In one embodiment, the processor 106 may include an image processor 112. The image processor 112 may be a hardware component or may also be a software module that is executed by the processor 106. It may be noted that the processor 106 and/or the image processor 112 may reside in different chips. For example, multiple chips may be used to implement the processor 106. In one example, the image processor 112 may be a Digital Signal Processor (DSP). The image processor can be configured as a processing module, that is a computer program executable by a processor. In at least some embodiments, the processor 112 is used to process a raw image received from the sensor 104 based, at least in part, on the input received from the motion detector 108. Other components such as Image Signal Processor (ISP) may be used for image processing.

In one embodiment, the storage 110 is configured to store both raw (unmodified image) and the corresponding modified image. In one or more embodiments, the storage 110 can include a memory buffer, such as a flash memory buffer, that can be used as a circular buffer to facilitate capturing image data when the camera is set to a replay mode that is supported by replay module 120. The replay module 120 can be implemented in connection with any suitable hardware, software, firmware, or combination thereof. When the replay mode is selected, the camera automatically captures image data, such as video or still images, and saves the image data to the memory buffer. In at least some embodiments, the size of the memory buffer can be set by the user to determine how much image data is to be collected. If an event occurs that the user wishes to memorialize through video or still images, in some embodiments, a record button can be activated which saves the image data from the beginning of the memory buffer and continues recording until the user presses the record button again. Alternately, in at least some embodiments, input by way of the non-touch switch, as implemented by either the sensor 104 or the non-touch switch 105, can be used to save the image data from the beginning of the memory buffer and continue recording until an additional input is received by way of the non-touch switch. In this manner, if an event occurs, the user is assured of capturing the event from a time t-x, where x is the length of the memory buffer, in time.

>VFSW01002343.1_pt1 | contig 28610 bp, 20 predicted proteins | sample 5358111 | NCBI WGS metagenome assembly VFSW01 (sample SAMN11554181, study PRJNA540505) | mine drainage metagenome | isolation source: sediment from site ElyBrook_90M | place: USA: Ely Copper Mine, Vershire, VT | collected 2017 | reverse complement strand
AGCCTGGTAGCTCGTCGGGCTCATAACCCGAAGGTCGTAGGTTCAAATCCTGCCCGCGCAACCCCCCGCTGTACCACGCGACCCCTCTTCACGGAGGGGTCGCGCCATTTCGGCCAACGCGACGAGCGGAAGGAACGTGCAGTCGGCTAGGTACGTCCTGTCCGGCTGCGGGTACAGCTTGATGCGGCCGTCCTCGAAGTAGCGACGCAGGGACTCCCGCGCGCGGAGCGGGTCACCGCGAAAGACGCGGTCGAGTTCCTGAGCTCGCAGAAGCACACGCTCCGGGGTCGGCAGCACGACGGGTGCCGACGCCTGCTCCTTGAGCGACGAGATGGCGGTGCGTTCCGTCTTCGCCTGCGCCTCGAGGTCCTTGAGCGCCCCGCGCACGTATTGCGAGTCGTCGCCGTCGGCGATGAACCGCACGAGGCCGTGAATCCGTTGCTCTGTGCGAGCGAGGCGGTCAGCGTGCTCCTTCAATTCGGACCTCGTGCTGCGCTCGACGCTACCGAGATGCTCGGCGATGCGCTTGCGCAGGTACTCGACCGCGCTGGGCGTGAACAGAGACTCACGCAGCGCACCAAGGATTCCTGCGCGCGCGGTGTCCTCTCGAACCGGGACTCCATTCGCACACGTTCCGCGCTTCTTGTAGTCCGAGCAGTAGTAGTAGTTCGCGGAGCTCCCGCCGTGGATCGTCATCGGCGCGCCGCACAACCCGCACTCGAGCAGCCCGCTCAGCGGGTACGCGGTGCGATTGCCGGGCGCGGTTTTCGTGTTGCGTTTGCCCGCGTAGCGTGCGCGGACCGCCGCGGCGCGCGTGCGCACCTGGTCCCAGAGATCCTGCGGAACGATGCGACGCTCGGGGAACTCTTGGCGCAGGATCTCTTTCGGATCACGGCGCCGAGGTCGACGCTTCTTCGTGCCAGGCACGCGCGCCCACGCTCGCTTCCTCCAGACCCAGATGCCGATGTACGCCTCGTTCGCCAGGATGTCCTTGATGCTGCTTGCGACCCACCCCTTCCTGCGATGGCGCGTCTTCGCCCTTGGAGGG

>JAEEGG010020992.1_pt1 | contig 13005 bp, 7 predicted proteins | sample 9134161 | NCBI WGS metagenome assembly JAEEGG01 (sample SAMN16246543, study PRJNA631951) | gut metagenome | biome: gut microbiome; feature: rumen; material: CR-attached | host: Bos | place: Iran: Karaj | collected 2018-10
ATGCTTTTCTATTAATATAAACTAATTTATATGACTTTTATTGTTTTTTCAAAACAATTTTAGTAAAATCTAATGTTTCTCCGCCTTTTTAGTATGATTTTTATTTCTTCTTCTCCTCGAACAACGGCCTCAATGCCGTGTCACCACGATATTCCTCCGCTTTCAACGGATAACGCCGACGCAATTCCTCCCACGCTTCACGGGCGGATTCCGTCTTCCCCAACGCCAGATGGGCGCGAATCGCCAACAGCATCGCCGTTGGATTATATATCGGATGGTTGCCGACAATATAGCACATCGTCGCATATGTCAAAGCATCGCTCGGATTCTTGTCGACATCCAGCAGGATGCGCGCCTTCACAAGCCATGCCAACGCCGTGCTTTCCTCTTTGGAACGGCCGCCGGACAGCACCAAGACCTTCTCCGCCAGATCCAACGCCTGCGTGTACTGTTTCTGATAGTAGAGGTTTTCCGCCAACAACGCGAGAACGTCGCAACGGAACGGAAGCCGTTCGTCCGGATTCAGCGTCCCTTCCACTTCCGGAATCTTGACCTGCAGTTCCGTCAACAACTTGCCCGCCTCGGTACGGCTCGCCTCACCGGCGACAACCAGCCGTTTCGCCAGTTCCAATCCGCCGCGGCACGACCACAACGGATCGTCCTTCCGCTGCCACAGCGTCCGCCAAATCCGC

A processor buffer (not shown) may also be used to store the image data. The pictures can be downloaded to the external device via the I/O port 114 or via the wireless channels using the antenna 118. In one embodiment, both unmodified and modified images are downloaded to the external device when the external device sends a command to download images from the camera device 110. In one embodiment, the camera device 100 may be configured to start capturing a series of images at a selected interval.

In one embodiment, a raw image from the sensor 104 is inputted to an image processor (such as an ISP) for image processing or blur detection. After image processing is applied to the image outputted by the image processor, the modified image is encoded. The image encoding is typically performed to compress the image data.

In an example embodiment, the camera device 100 may not include the components for processing the image captured by the sensor 104. Instead, the camera device 100 may include programming instructions to transmit the raw image after extracting the image from the sensor 104 to a cloud based processing system that is connected to the camera device 100 via the Internet or a local area network. The cloud based system is configured to receive the raw image and process the image or images as described above and below. The encoded image is then either stored in a selected cloud based storage or the image is sent back to the camera device 100 or to any other device according to a user configuration. The use of a cloud based image processing system can reduce a need for incorporating several image processing components in each camera device, thus making a camera device lighter, more energy efficient and cheaper.